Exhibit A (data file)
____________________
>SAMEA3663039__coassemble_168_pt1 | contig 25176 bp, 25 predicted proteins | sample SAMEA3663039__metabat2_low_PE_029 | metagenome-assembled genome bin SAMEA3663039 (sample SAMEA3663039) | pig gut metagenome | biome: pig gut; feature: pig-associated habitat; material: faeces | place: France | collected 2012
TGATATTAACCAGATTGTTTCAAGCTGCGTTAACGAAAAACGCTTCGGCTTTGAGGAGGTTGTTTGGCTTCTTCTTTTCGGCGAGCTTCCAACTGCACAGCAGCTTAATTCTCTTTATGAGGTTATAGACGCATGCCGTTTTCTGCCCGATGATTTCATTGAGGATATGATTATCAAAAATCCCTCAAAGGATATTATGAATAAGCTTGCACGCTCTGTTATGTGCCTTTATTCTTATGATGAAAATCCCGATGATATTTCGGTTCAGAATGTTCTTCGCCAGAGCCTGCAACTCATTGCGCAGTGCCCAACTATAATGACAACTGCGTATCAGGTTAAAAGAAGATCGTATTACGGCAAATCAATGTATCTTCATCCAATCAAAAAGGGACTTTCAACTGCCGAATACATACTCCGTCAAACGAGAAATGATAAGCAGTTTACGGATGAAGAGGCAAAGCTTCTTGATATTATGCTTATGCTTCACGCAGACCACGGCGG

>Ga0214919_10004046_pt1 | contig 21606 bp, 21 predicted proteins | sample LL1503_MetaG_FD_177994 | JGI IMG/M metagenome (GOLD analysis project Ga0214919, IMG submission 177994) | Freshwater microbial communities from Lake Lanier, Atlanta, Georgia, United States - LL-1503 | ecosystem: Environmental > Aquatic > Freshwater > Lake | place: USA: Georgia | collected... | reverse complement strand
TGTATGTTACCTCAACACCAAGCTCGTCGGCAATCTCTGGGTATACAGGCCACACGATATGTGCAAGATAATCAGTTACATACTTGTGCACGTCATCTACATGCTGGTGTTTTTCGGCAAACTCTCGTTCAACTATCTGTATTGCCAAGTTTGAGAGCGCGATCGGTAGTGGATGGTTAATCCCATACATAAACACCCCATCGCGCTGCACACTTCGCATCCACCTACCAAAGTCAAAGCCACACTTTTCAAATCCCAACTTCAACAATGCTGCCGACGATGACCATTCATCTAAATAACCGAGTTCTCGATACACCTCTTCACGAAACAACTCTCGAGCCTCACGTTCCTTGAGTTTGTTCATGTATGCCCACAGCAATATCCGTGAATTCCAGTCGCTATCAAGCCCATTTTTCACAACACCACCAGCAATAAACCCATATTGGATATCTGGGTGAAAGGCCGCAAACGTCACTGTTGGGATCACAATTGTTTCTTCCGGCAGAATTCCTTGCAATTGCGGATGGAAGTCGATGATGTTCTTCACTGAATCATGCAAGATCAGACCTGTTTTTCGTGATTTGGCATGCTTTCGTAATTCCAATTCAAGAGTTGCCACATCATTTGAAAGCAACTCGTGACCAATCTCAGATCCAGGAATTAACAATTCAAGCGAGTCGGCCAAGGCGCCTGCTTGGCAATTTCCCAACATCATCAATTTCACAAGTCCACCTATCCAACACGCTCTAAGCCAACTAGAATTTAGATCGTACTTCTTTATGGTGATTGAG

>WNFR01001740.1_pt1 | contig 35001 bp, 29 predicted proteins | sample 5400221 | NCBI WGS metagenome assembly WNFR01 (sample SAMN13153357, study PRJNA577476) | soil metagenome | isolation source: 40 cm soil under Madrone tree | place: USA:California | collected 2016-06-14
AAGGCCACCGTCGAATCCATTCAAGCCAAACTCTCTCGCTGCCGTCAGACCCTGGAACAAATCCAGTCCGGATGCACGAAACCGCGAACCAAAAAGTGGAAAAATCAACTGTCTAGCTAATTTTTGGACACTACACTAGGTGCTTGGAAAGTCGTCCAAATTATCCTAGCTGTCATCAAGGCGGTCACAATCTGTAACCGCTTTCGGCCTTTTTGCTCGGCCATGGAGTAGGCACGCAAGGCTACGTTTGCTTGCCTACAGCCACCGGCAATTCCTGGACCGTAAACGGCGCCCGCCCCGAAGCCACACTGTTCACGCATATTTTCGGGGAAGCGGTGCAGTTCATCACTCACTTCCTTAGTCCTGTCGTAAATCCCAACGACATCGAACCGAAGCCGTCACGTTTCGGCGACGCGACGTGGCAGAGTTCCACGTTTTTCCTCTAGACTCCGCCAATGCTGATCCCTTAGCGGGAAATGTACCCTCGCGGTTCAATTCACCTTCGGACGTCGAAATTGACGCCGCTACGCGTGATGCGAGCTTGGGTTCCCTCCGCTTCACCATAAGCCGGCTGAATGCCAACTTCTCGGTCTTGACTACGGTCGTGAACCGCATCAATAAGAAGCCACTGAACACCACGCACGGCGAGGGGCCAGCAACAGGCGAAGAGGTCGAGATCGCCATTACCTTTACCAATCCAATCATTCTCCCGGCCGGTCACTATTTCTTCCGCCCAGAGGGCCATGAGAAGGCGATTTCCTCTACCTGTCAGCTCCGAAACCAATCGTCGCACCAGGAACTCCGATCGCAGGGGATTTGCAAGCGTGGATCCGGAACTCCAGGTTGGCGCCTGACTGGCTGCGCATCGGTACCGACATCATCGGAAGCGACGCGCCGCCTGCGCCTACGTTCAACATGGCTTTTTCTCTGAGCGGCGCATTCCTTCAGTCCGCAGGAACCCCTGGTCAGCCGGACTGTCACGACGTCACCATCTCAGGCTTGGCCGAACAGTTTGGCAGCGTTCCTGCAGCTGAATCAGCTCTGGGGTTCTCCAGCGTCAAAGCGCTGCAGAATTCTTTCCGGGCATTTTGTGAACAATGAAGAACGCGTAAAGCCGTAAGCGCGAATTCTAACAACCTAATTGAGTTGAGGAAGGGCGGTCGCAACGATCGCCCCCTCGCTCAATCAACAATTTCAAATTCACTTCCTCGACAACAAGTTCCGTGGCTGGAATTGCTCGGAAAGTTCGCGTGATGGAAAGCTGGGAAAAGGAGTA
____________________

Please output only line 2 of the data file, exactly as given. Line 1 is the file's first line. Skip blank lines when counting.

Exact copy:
TGATATTAACCAGATTGTTTCAAGCTGCGTTAACGAAAAACGCTTCGGCTTTGAGGAGGTTGTTTGGCTTCTTCTTTTCGGCGAGCTTCCAACTGCACAGCAGCTTAATTCTCTTTATGAGGTTATAGACGCATGCCGTTTTCTGCCCGATGATTTCATTGAGGATATGATTATCAAAAATCCCTCAAAGGATATTATGAATAAGCTTGCACGCTCTGTTATGTGCCTTTATTCTTATGATGAAAATCCCGATGATATTTCGGTTCAGAATGTTCTTCGCCAGAGCCTGCAACTCATTGCGCAGTGCCCAACTATAATGACAACTGCGTATCAGGTTAAAAGAAGATCGTATTACGGCAAATCAATGTATCTTCATCCAATCAAAAAGGGACTTTCAACTGCCGAATACATACTCCGTCAAACGAGAAATGATAAGCAGTTTACGGATGAAGAGGCAAAGCTTCTTGATATTATGCTTATGCTTCACGCAGACCACGGCGG